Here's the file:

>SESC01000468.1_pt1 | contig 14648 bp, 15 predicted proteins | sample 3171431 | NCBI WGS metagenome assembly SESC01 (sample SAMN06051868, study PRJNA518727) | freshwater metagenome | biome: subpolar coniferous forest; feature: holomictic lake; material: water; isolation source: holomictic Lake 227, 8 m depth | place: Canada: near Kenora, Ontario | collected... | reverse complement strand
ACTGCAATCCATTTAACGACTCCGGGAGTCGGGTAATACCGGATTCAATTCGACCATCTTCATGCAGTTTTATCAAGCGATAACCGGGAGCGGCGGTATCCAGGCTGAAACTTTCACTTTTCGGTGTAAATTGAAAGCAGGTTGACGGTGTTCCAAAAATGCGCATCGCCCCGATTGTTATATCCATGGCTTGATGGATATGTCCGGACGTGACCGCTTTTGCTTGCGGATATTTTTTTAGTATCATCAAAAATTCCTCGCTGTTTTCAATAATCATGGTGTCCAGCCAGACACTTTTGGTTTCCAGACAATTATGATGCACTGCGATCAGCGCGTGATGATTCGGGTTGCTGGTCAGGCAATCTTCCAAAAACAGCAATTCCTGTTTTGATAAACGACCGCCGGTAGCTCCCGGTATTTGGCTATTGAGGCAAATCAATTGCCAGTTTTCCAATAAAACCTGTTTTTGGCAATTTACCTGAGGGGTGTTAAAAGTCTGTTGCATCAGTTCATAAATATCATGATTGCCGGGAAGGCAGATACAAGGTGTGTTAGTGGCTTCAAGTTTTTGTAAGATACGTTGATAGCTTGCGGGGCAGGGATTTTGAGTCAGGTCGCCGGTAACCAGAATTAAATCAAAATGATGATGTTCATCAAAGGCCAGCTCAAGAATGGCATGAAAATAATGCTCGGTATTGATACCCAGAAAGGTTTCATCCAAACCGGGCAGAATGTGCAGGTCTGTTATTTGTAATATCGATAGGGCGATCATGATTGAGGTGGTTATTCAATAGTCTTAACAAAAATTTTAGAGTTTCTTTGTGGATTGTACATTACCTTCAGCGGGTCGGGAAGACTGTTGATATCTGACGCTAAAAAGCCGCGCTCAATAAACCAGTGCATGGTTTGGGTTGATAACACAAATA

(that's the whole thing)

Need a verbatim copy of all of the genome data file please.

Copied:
>SESC01000468.1_pt1 | contig 14648 bp, 15 predicted proteins | sample 3171431 | NCBI WGS metagenome assembly SESC01 (sample SAMN06051868, study PRJNA518727) | freshwater metagenome | biome: subpolar coniferous forest; feature: holomictic lake; material: water; isolation source: holomictic Lake 227, 8 m depth | place: Canada: near Kenora, Ontario | collected... | reverse complement strand
ACTGCAATCCATTTAACGACTCCGGGAGTCGGGTAATACCGGATTCAATTCGACCATCTTCATGCAGTTTTATCAAGCGATAACCGGGAGCGGCGGTATCCAGGCTGAAACTTTCACTTTTCGGTGTAAATTGAAAGCAGGTTGACGGTGTTCCAAAAATGCGCATCGCCCCGATTGTTATATCCATGGCTTGATGGATATGTCCGGACGTGACCGCTTTTGCTTGCGGATATTTTTTTAGTATCATCAAAAATTCCTCGCTGTTTTCAATAATCATGGTGTCCAGCCAGACACTTTTGGTTTCCAGACAATTATGATGCACTGCGATCAGCGCGTGATGATTCGGGTTGCTGGTCAGGCAATCTTCCAAAAACAGCAATTCCTGTTTTGATAAACGACCGCCGGTAGCTCCCGGTATTTGGCTATTGAGGCAAATCAATTGCCAGTTTTCCAATAAAACCTGTTTTTGGCAATTTACCTGAGGGGTGTTAAAAGTCTGTTGCATCAGTTCATAAATATCATGATTGCCGGGAAGGCAGATACAAGGTGTGTTAGTGGCTTCAAGTTTTTGTAAGATACGTTGATAGCTTGCGGGGCAGGGATTTTGAGTCAGGTCGCCGGTAACCAGAATTAAATCAAAATGATGATGTTCATCAAAGGCCAGCTCAAGAATGGCATGAAAATAATGCTCGGTATTGATACCCAGAAAGGTTTCATCCAAACCGGGCAGAATGTGCAGGTCTGTTATTTGTAATATCGATAGGGCGATCATGATTGAGGTGGTTATTCAATAGTCTTAACAAAAATTTTAGAGTTTCTTTGTGGATTGTACATTACCTTCAGCGGGTCGGGAAGACTGTTGATATCTGACGCTAAAAAGCCGCGCTCAATAAACCAGTGCATGGTTTGGGTTGATAACACAAATA